3. Evers IM, de Valk HW, Visser GHA. Risk of complications of pregnancy in women with type 1 diabetes: nationwide prospective study in the Netherlands. BMJ 2004;328:915–18.
  4. Rennie JM, Roberton NRC. Textbook of Neonatology. 4th ed. Edinburgh: Churchill Livingstone; 2005.
  5. Williams AF. Hypoglycaemia of the Newborn. Review of the Literature. CHD/97.1. Geneva: World Health Organization; 1997 http://www.who.int/child-adolescent-health/publications/NUTRITION/WHO_CHD_97.1.htm].
  6. Johnstone FD, Myerscough PR. Shoulder dystocia. Br J Obstet Gynaecol 1998;105:809–10.
  7. Office for National Statistics. Birth Statistics: Review of the Registrar General on births and patterns of family building England and Wales, 2002. Series FM1 No. 31. London: HMSO; 2004 [www.statistics.gov.uk/statbase/Product.asp?vlnk=5768].
  8. Department of Health. NHS Maternity Statistics, England 2002–03. Statistical Bulletin 2004/10 [www.dh.gov.uk/PublicationsAndStatistics/Statistics/StatisticalWorkAreas/StatisticalHealthCare/StatisticalHealthCareArticle/fs/en?CONTENT_ID=4086521&chk=wV7ZSA].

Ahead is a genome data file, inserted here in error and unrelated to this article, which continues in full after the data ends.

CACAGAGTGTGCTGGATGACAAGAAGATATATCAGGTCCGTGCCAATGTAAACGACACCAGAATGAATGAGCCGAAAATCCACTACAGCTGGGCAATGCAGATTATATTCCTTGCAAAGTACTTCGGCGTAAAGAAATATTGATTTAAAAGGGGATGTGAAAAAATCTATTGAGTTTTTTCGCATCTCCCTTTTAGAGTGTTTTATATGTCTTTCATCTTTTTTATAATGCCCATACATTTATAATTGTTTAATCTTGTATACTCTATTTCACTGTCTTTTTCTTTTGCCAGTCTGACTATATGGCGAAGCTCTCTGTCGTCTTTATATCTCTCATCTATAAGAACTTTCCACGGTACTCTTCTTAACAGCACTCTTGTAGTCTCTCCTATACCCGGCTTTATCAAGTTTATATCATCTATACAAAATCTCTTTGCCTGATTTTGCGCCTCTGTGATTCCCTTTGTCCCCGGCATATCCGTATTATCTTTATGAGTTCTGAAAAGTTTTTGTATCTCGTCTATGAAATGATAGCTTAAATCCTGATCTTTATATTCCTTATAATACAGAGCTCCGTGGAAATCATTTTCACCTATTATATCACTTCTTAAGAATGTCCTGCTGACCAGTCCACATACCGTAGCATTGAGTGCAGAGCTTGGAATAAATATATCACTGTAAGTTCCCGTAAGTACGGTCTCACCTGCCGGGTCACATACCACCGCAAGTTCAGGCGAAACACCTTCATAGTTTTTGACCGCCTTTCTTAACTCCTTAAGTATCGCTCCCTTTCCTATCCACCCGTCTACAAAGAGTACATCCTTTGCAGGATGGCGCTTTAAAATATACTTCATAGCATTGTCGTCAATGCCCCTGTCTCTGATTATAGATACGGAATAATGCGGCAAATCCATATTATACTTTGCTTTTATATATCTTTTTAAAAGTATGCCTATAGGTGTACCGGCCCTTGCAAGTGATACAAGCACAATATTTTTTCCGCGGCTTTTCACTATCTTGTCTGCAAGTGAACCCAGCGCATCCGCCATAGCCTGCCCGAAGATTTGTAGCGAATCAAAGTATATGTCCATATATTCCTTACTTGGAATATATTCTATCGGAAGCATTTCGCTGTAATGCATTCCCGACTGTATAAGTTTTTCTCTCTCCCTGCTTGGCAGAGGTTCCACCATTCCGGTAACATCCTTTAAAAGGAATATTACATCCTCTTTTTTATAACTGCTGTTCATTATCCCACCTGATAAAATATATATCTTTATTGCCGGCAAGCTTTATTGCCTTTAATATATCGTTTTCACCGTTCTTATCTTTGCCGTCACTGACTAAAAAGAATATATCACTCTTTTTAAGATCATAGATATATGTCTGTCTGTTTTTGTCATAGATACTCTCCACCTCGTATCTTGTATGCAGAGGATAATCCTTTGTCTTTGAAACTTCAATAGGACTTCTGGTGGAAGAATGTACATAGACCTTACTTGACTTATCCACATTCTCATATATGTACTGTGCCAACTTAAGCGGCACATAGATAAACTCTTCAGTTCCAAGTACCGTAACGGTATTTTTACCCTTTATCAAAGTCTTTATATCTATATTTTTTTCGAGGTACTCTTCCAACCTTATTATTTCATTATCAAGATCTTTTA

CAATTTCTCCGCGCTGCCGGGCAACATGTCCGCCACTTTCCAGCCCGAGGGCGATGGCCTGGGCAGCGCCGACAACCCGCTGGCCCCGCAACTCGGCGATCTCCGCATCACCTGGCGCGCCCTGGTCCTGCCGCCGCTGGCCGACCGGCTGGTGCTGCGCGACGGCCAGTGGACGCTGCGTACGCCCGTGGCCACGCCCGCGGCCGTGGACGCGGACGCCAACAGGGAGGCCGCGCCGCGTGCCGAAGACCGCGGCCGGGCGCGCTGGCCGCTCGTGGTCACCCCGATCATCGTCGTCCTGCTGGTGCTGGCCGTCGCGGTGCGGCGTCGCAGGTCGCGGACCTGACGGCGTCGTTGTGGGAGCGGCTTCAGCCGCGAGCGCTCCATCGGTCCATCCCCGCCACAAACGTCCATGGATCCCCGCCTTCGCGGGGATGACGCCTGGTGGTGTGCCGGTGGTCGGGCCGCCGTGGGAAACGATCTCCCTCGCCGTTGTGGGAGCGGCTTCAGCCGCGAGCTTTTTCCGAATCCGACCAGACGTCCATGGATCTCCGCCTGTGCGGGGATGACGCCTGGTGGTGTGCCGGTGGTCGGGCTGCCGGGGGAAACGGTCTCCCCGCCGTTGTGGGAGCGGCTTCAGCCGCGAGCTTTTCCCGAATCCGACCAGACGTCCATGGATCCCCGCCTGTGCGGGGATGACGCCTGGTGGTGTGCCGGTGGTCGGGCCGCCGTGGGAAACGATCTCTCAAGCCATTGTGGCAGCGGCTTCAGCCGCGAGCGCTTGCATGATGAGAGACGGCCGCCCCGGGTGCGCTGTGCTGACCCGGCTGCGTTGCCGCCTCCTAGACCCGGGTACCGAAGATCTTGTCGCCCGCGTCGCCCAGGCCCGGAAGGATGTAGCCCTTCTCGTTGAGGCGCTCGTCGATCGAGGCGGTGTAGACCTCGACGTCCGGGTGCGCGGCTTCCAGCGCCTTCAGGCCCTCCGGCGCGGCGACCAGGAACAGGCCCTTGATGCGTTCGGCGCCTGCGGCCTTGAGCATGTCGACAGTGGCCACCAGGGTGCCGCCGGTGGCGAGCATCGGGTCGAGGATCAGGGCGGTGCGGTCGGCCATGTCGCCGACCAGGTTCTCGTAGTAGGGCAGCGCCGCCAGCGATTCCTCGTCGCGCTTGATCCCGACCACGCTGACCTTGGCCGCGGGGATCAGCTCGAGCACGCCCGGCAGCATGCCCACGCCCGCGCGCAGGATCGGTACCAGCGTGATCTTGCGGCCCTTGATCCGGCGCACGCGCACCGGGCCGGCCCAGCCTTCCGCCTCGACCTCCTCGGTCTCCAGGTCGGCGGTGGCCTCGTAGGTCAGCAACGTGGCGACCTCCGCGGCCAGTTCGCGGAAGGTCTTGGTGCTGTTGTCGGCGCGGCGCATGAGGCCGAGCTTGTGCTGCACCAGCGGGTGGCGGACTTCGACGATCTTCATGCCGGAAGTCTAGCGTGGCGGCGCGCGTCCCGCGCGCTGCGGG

9. Campbell D, Hall M, Lemon J, Carr-Hill R, Pritchard C, Samphier M. Clinical birthweight standards for a total population in the 1980s. Br J Obstet Gynaecol 1993;100:436–45.
  10. Nesbitt TS, Gilbert WM, Herrhen B. Shoulder dystocia and associated risk factors with macrosomic infants born in California. Am J Obstet Gynecol 1998 Aug;179:476–80.
  11. Evans-Jones G, Kay SP, Weindling AM, Cranny G, Ward A, Bradshaw A, et al. Congenital brachial palsy: incidence, causes, and outcomes in the United Kingdom and Republic of Ireland. Arch Dis Child Fetal Neonatal Ed 2003;88:F185–9.
  12. Thorngren-Jerneck K, Herbst A. Low 5-minute Apgar score: a population-based register study of 1 million term births. Obstet Gynecol 2001;98:65–70.
  13. Macfarlane A, Mugford M. Birth Counts: Statistics of Pregnancy and Childbirth. 2nd ed. Oxford: National Perinatal Epidemiology Unit; 2000.